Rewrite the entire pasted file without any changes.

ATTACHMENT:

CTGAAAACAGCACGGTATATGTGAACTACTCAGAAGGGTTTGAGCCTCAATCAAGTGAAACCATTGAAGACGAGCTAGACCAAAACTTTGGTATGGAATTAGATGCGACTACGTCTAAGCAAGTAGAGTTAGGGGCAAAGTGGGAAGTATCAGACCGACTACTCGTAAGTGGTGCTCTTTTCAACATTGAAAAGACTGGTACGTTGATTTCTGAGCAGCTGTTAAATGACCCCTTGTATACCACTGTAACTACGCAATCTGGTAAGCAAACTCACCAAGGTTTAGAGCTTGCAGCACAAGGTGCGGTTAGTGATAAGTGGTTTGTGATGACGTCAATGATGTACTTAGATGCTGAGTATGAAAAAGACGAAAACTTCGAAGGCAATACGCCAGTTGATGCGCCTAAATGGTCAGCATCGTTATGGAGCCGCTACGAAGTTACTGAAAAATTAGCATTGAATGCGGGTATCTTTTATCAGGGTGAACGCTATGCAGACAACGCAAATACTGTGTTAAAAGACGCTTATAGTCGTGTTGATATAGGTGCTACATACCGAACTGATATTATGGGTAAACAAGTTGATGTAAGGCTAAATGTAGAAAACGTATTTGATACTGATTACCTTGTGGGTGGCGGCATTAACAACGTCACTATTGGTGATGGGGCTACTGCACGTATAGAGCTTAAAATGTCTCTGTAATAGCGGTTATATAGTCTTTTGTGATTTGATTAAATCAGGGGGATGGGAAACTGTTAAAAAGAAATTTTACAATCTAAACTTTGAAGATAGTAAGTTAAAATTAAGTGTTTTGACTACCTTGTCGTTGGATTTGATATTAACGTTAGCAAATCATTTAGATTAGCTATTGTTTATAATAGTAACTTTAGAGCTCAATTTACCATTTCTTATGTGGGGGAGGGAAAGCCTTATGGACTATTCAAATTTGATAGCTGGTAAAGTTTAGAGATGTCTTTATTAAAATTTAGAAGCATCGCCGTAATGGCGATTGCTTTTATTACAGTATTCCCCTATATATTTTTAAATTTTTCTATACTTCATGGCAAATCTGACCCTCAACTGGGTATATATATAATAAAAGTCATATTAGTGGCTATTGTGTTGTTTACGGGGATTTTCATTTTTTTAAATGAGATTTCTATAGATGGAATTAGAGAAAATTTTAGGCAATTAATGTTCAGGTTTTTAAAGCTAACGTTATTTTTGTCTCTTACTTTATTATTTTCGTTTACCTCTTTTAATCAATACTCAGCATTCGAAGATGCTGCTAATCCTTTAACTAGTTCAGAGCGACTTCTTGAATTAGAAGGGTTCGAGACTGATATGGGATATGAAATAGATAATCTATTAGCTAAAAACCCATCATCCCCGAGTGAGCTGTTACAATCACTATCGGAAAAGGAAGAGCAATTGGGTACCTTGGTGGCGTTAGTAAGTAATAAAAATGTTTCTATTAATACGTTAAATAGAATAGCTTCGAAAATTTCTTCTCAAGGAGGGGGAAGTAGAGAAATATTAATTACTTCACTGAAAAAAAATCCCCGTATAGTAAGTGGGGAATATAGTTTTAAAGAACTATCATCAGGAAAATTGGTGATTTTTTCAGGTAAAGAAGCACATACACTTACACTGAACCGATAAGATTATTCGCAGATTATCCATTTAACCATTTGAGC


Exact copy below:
CTGAAAACAGCACGGTATATGTGAACTACTCAGAAGGGTTTGAGCCTCAATCAAGTGAAACCATTGAAGACGAGCTAGACCAAAACTTTGGTATGGAATTAGATGCGACTACGTCTAAGCAAGTAGAGTTAGGGGCAAAGTGGGAAGTATCAGACCGACTACTCGTAAGTGGTGCTCTTTTCAACATTGAAAAGACTGGTACGTTGATTTCTGAGCAGCTGTTAAATGACCCCTTGTATACCACTGTAACTACGCAATCTGGTAAGCAAACTCACCAAGGTTTAGAGCTTGCAGCACAAGGTGCGGTTAGTGATAAGTGGTTTGTGATGACGTCAATGATGTACTTAGATGCTGAGTATGAAAAAGACGAAAACTTCGAAGGCAATACGCCAGTTGATGCGCCTAAATGGTCAGCATCGTTATGGAGCCGCTACGAAGTTACTGAAAAATTAGCATTGAATGCGGGTATCTTTTATCAGGGTGAACGCTATGCAGACAACGCAAATACTGTGTTAAAAGACGCTTATAGTCGTGTTGATATAGGTGCTACATACCGAACTGATATTATGGGTAAACAAGTTGATGTAAGGCTAAATGTAGAAAACGTATTTGATACTGATTACCTTGTGGGTGGCGGCATTAACAACGTCACTATTGGTGATGGGGCTACTGCACGTATAGAGCTTAAAATGTCTCTGTAATAGCGGTTATATAGTCTTTTGTGATTTGATTAAATCAGGGGGATGGGAAACTGTTAAAAAGAAATTTTACAATCTAAACTTTGAAGATAGTAAGTTAAAATTAAGTGTTTTGACTACCTTGTCGTTGGATTTGATATTAACGTTAGCAAATCATTTAGATTAGCTATTGTTTATAATAGTAACTTTAGAGCTCAATTTACCATTTCTTATGTGGGGGAGGGAAAGCCTTATGGACTATTCAAATTTGATAGCTGGTAAAGTTTAGAGATGTCTTTATTAAAATTTAGAAGCATCGCCGTAATGGCGATTGCTTTTATTACAGTATTCCCCTATATATTTTTAAATTTTTCTATACTTCATGGCAAATCTGACCCTCAACTGGGTATATATATAATAAAAGTCATATTAGTGGCTATTGTGTTGTTTACGGGGATTTTCATTTTTTTAAATGAGATTTCTATAGATGGAATTAGAGAAAATTTTAGGCAATTAATGTTCAGGTTTTTAAAGCTAACGTTATTTTTGTCTCTTACTTTATTATTTTCGTTTACCTCTTTTAATCAATACTCAGCATTCGAAGATGCTGCTAATCCTTTAACTAGTTCAGAGCGACTTCTTGAATTAGAAGGGTTCGAGACTGATATGGGATATGAAATAGATAATCTATTAGCTAAAAACCCATCATCCCCGAGTGAGCTGTTACAATCACTATCGGAAAAGGAAGAGCAATTGGGTACCTTGGTGGCGTTAGTAAGTAATAAAAATGTTTCTATTAATACGTTAAATAGAATAGCTTCGAAAATTTCTTCTCAAGGAGGGGGAAGTAGAGAAATATTAATTACTTCACTGAAAAAAAATCCCCGTATAGTAAGTGGGGAATATAGTTTTAAAGAACTATCATCAGGAAAATTGGTGATTTTTTCAGGTAAAGAAGCACATACACTTACACTGAACCGATAAGATTATTCGCAGATTATCCATTTAACCATTTGAGC